Wednesday, March 28, 2012

Last Dinosaur (1977)

The Warner Archive has released the full theatrical version of this Rankin Bass produced film about the search for dinosaurs in a hidden valley in Antartica. The film was intended for a theatrical release in the US but I guess the silliness of the dinosaurs,especially in the wake of Star Wars, made the producers relaize it was a losing proposition and they chopped out 11 minutes and sold it to TV (at least in the US).

The film has a rich big game hunter going with a scientfic expedition into a hidden valley in Antartica that was reached via a huge lazer mole digging device. It seems that the our hero, Masten Thrust, only wants to study the dinosaurs. However when a tyranasaurus wrecks the camp, eats a crew member and steals the mole he is forced to go hunting once more.

There's more to it than that but thats enough to get you started.

I’m not sure if this film has improved with age or if I’ve just become more forgiving. Its also possible the restored 11 minutes help, but for whatever the reason. The Last Dinosaur is an amusing movie - with more than its share of cringe inducing. moments.

The cringe worth material starts with some of the cheap ass designs and sets, moves on to the uneven special effects and dinosaur suits (yes its men in suits time), and onward to the performances. Chief among the offenders is Richard Boone as the big game hunter, Thrust. He blusters his way through the material in away that makes you wonder just how later he was for the golf course when most of the scenes were filmed. He is way way over the top. Certainly he manages to have a sense of authority, but the fact he has one leisure suit through the whole thing makes me laugh at the silliness of it all. It kind of looks like his part was all filmed on one day.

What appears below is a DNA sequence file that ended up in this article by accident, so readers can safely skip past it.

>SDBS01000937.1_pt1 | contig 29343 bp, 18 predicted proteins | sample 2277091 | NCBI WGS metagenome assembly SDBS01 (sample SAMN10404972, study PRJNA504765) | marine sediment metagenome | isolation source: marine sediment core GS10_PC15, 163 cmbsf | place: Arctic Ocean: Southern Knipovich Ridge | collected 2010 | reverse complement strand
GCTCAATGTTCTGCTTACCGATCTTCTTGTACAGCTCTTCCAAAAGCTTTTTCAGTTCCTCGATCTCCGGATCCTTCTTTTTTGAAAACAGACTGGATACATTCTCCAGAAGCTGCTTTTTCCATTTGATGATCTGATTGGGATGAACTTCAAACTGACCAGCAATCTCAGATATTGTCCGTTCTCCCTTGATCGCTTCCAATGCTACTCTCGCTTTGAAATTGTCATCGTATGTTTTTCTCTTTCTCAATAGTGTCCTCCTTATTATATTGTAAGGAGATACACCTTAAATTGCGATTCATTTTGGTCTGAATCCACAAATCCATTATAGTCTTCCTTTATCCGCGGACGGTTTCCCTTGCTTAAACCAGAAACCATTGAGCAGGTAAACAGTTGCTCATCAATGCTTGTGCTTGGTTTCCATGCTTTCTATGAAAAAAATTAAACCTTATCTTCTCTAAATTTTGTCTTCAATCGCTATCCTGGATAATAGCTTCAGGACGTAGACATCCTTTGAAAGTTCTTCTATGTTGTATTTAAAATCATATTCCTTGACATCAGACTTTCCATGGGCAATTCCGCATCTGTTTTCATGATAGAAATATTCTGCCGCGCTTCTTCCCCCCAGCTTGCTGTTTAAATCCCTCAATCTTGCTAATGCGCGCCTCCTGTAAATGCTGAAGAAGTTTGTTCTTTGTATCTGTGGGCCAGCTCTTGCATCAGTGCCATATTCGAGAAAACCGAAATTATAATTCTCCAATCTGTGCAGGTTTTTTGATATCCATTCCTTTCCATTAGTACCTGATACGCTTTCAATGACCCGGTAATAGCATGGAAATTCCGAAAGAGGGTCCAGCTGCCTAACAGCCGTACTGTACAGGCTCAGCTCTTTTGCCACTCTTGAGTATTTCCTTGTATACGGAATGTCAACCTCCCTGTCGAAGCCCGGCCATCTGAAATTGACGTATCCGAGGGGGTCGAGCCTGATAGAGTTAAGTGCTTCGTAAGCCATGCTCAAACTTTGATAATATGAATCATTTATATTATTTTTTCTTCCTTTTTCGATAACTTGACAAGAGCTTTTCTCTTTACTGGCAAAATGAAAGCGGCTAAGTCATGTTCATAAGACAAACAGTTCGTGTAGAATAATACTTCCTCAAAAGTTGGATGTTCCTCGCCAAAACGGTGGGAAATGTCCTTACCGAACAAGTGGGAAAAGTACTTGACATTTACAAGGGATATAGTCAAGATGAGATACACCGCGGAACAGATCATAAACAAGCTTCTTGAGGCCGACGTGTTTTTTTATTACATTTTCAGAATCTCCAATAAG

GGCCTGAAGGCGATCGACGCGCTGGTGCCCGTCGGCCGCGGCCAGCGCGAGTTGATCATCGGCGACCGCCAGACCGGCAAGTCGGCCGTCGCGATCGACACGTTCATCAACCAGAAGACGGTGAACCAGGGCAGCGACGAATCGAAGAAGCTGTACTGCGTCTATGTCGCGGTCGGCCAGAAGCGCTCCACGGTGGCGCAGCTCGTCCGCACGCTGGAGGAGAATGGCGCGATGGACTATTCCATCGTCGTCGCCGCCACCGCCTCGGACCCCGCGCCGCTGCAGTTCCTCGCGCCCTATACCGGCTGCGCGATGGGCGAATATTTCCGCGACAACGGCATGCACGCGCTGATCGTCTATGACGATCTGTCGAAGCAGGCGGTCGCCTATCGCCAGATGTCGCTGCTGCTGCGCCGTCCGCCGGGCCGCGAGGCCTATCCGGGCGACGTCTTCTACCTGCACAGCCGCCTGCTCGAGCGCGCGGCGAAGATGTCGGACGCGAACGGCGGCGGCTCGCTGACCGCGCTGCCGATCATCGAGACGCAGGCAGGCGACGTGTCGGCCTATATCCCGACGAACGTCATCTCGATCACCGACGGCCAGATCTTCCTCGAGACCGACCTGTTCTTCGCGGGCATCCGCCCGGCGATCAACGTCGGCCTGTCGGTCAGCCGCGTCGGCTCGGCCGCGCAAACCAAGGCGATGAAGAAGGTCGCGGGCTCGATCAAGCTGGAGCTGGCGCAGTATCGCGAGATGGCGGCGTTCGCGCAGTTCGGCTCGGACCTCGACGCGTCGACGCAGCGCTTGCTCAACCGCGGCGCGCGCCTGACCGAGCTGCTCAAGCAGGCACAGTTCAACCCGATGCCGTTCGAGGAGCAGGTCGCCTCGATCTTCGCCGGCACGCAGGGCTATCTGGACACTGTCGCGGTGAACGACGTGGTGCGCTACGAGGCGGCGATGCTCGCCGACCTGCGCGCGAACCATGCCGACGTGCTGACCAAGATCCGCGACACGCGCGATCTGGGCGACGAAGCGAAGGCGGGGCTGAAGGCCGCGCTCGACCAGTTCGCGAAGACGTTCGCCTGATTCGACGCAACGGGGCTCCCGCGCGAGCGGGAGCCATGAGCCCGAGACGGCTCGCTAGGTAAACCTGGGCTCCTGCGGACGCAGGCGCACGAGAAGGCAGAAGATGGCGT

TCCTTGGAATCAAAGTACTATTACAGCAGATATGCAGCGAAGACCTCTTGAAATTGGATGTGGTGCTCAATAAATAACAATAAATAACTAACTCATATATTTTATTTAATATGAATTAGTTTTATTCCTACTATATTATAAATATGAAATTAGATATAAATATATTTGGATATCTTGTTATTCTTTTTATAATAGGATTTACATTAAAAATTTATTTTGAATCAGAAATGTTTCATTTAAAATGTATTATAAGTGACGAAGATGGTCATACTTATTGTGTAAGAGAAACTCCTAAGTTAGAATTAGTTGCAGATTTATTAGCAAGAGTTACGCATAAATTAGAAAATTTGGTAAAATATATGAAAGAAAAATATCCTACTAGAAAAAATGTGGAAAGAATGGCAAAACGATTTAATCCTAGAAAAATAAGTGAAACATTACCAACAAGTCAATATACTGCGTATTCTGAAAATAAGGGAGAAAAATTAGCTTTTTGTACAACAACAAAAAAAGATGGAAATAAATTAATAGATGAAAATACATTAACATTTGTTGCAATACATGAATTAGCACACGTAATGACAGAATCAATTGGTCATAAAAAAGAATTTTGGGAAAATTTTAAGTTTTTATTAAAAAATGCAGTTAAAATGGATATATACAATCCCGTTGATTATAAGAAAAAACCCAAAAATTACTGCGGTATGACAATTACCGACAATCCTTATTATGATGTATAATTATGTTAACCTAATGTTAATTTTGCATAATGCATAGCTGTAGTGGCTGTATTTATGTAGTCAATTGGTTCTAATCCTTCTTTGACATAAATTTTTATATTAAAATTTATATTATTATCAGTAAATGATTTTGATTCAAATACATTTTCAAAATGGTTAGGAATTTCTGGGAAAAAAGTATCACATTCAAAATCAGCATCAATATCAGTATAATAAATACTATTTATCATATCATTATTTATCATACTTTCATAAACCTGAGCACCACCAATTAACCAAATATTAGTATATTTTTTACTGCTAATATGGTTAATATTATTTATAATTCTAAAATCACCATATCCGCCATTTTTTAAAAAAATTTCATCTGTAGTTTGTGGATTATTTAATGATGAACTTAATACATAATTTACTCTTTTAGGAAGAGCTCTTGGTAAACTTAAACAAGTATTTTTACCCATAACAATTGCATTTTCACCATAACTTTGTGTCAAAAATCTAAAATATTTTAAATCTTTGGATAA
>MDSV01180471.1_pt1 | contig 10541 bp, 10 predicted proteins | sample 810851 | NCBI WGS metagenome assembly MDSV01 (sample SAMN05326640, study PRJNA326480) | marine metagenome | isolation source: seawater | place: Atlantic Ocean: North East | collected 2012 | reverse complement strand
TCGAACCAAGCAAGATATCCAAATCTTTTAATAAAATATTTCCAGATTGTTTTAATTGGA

Actually the really weird thing is that as “bad” as Boone is, his force of personality shines through and you realize that yea, this guy could make money, and would be a guy I followed into danger.

The weirder thing is that despite all that is wrong with the film, and trust me there are any number of things that are wrong with it, the film kind of works in its own fun level. Once you get past the crappy opening scene and painful title song, the film settles into being a retro-boys own adventure. It’s a film that is very much akin to the British produced Edgar Rice Burroughs films At the Earth's Core and The Land That Time Forgot which come from the same period, except this is a step or two down.

Sue me, I like the film.

And where I would normally babble on about it not being high art, in this case the idea of art isn’t even the ball park.

Worth a look on a rainy Sunday when you’re in a silly mood.

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